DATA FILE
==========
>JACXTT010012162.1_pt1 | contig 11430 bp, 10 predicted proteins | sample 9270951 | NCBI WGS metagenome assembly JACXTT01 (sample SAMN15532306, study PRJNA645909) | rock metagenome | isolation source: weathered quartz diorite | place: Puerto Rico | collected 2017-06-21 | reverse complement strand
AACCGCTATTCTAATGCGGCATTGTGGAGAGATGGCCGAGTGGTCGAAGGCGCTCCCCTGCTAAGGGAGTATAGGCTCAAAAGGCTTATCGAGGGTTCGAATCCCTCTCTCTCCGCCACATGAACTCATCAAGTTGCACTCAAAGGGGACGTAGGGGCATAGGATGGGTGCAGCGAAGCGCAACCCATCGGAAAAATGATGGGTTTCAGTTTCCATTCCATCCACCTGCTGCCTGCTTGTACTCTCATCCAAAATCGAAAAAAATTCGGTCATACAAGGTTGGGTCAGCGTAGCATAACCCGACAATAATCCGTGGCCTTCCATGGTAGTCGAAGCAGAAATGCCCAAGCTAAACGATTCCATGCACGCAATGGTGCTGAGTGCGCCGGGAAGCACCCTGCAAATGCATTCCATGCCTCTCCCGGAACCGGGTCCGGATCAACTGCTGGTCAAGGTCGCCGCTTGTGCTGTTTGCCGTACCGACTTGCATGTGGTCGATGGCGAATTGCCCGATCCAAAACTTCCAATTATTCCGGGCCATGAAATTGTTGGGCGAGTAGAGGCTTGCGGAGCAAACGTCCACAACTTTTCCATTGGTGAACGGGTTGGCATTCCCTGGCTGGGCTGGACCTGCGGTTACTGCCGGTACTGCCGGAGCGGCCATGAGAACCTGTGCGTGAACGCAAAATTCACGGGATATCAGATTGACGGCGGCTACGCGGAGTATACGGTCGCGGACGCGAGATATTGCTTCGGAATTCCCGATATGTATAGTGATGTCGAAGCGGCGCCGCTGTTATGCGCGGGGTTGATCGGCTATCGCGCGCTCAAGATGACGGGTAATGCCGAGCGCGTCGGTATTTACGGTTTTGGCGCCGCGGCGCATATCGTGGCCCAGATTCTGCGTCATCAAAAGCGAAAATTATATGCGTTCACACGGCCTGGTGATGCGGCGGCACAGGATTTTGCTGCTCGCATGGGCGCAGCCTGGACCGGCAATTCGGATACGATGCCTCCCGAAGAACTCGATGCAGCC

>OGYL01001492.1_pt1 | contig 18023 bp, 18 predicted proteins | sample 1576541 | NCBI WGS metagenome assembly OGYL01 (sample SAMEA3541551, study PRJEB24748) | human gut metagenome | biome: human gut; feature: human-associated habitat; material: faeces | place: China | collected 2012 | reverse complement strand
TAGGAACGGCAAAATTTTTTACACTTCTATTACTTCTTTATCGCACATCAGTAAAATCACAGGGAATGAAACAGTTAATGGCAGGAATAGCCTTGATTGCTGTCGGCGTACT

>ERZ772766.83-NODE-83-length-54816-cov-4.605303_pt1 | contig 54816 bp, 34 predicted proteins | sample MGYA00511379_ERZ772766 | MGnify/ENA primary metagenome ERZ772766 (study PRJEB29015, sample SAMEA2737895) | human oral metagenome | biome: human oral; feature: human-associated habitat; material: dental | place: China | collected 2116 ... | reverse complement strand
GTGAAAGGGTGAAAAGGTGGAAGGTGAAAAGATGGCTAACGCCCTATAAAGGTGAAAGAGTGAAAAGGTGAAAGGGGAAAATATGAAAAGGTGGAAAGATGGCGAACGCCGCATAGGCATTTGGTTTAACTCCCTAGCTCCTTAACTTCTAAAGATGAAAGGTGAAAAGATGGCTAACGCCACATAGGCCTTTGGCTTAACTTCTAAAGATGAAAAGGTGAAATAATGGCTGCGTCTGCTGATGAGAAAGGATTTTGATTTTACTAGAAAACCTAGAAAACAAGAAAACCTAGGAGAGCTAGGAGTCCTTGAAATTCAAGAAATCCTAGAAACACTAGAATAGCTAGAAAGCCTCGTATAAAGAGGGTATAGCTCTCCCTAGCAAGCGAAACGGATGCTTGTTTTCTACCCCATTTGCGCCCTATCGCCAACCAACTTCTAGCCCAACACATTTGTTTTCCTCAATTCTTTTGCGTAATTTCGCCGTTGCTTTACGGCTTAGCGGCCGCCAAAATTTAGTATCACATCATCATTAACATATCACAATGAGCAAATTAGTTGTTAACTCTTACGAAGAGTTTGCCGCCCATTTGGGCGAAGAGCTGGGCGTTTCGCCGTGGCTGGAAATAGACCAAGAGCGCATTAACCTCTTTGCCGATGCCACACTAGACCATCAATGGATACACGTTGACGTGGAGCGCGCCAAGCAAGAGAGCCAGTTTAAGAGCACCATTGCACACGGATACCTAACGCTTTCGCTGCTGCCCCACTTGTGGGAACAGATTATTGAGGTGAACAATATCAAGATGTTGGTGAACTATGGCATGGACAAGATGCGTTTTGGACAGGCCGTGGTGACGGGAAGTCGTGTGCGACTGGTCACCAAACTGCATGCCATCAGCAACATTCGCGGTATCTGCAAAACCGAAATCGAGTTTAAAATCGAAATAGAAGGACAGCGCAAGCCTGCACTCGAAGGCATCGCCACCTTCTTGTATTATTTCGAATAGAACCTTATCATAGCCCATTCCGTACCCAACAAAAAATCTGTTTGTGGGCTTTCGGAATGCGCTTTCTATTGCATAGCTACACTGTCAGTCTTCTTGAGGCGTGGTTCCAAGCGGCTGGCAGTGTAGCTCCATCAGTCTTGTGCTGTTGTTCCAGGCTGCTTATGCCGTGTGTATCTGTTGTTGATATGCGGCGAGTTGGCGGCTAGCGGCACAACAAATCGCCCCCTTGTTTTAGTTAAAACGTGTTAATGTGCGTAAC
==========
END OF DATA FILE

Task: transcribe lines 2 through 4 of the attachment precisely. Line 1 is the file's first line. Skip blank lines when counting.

AACCGCTATTCTAATGCGGCATTGTGGAGAGATGGCCGAGTGGTCGAAGGCGCTCCCCTGCTAAGGGAGTATAGGCTCAAAAGGCTTATCGAGGGTTCGAATCCCTCTCTCTCCGCCACATGAACTCATCAAGTTGCACTCAAAGGGGACGTAGGGGCATAGGATGGGTGCAGCGAAGCGCAACCCATCGGAAAAATGATGGGTTTCAGTTTCCATTCCATCCACCTGCTGCCTGCTTGTACTCTCATCCAAAATCGAAAAAAATTCGGTCATACAAGGTTGGGTCAGCGTAGCATAACCCGACAATAATCCGTGGCCTTCCATGGTAGTCGAAGCAGAAATGCCCAAGCTAAACGATTCCATGCACGCAATGGTGCTGAGTGCGCCGGGAAGCACCCTGCAAATGCATTCCATGCCTCTCCCGGAACCGGGTCCGGATCAACTGCTGGTCAAGGTCGCCGCTTGTGCTGTTTGCCGTACCGACTTGCATGTGGTCGATGGCGAATTGCCCGATCCAAAACTTCCAATTATTCCGGGCCATGAAATTGTTGGGCGAGTAGAGGCTTGCGGAGCAAACGTCCACAACTTTTCCATTGGTGAACGGGTTGGCATTCCCTGGCTGGGCTGGACCTGCGGTTACTGCCGGTACTGCCGGAGCGGCCATGAGAACCTGTGCGTGAACGCAAAATTCACGGGATATCAGATTGACGGCGGCTACGCGGAGTATACGGTCGCGGACGCGAGATATTGCTTCGGAATTCCCGATATGTATAGTGATGTCGAAGCGGCGCCGCTGTTATGCGCGGGGTTGATCGGCTATCGCGCGCTCAAGATGACGGGTAATGCCGAGCGCGTCGGTATTTACGGTTTTGGCGCCGCGGCGCATATCGTGGCCCAGATTCTGCGTCATCAAAAGCGAAAATTATATGCGTTCACACGGCCTGGTGATGCGGCGGCACAGGATTTTGCTGCTCGCATGGGCGCAGCCTGGACCGGCAATTCGGATACGATGCCTCCCGAAGAACTCGATGCAGCC

>OGYL01001492.1_pt1 | contig 18023 bp, 18 predicted proteins | sample 1576541 | NCBI WGS metagenome assembly OGYL01 (sample SAMEA3541551, study PRJEB24748) | human gut metagenome | biome: human gut; feature: human-associated habitat; material: faeces | place: China | collected 2012 | reverse complement strand
TAGGAACGGCAAAATTTTTTACACTTCTATTACTTCTTTATCGCACATCAGTAAAATCACAGGGAATGAAACAGTTAATGGCAGGAATAGCCTTGATTGCTGTCGGCGTACT